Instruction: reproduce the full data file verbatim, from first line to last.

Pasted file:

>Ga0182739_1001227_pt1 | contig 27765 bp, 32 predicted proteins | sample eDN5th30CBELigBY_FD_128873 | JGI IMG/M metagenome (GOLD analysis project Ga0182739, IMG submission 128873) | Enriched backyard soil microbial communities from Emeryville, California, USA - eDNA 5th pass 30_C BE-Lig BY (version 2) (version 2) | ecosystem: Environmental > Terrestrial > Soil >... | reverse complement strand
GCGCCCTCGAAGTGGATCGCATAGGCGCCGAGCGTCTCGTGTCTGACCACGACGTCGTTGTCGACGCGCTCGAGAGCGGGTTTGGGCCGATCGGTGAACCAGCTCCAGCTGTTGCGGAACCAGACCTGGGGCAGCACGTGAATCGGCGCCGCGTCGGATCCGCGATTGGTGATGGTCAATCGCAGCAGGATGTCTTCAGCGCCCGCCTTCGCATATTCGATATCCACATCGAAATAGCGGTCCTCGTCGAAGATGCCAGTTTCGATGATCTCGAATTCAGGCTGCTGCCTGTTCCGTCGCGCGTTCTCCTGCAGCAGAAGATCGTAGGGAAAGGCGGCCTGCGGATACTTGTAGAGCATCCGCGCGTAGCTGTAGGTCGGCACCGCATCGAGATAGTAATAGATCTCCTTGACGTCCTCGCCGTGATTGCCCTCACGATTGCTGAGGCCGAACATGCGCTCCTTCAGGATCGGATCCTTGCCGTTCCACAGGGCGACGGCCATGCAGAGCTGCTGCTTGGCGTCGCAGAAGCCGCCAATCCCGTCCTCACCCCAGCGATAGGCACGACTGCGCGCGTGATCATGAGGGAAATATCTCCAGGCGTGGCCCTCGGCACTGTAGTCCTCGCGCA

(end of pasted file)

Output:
>Ga0182739_1001227_pt1 | contig 27765 bp, 32 predicted proteins | sample eDN5th30CBELigBY_FD_128873 | JGI IMG/M metagenome (GOLD analysis project Ga0182739, IMG submission 128873) | Enriched backyard soil microbial communities from Emeryville, California, USA - eDNA 5th pass 30_C BE-Lig BY (version 2) (version 2) | ecosystem: Environmental > Terrestrial > Soil >... | reverse complement strand
GCGCCCTCGAAGTGGATCGCATAGGCGCCGAGCGTCTCGTGTCTGACCACGACGTCGTTGTCGACGCGCTCGAGAGCGGGTTTGGGCCGATCGGTGAACCAGCTCCAGCTGTTGCGGAACCAGACCTGGGGCAGCACGTGAATCGGCGCCGCGTCGGATCCGCGATTGGTGATGGTCAATCGCAGCAGGATGTCTTCAGCGCCCGCCTTCGCATATTCGATATCCACATCGAAATAGCGGTCCTCGTCGAAGATGCCAGTTTCGATGATCTCGAATTCAGGCTGCTGCCTGTTCCGTCGCGCGTTCTCCTGCAGCAGAAGATCGTAGGGAAAGGCGGCCTGCGGATACTTGTAGAGCATCCGCGCGTAGCTGTAGGTCGGCACCGCATCGAGATAGTAATAGATCTCCTTGACGTCCTCGCCGTGATTGCCCTCACGATTGCTGAGGCCGAACATGCGCTCCTTCAGGATCGGATCCTTGCCGTTCCACAGGGCGACGGCCATGCAGAGCTGCTGCTTGGCGTCGCAGAAGCCGCCAATCCCGTCCTCACCCCAGCGATAGGCACGACTGCGCGCGTGATCATGAGGGAAATATCTCCAGGCGTGGCCCTCGGCACTGTAGTCCTCGCGCA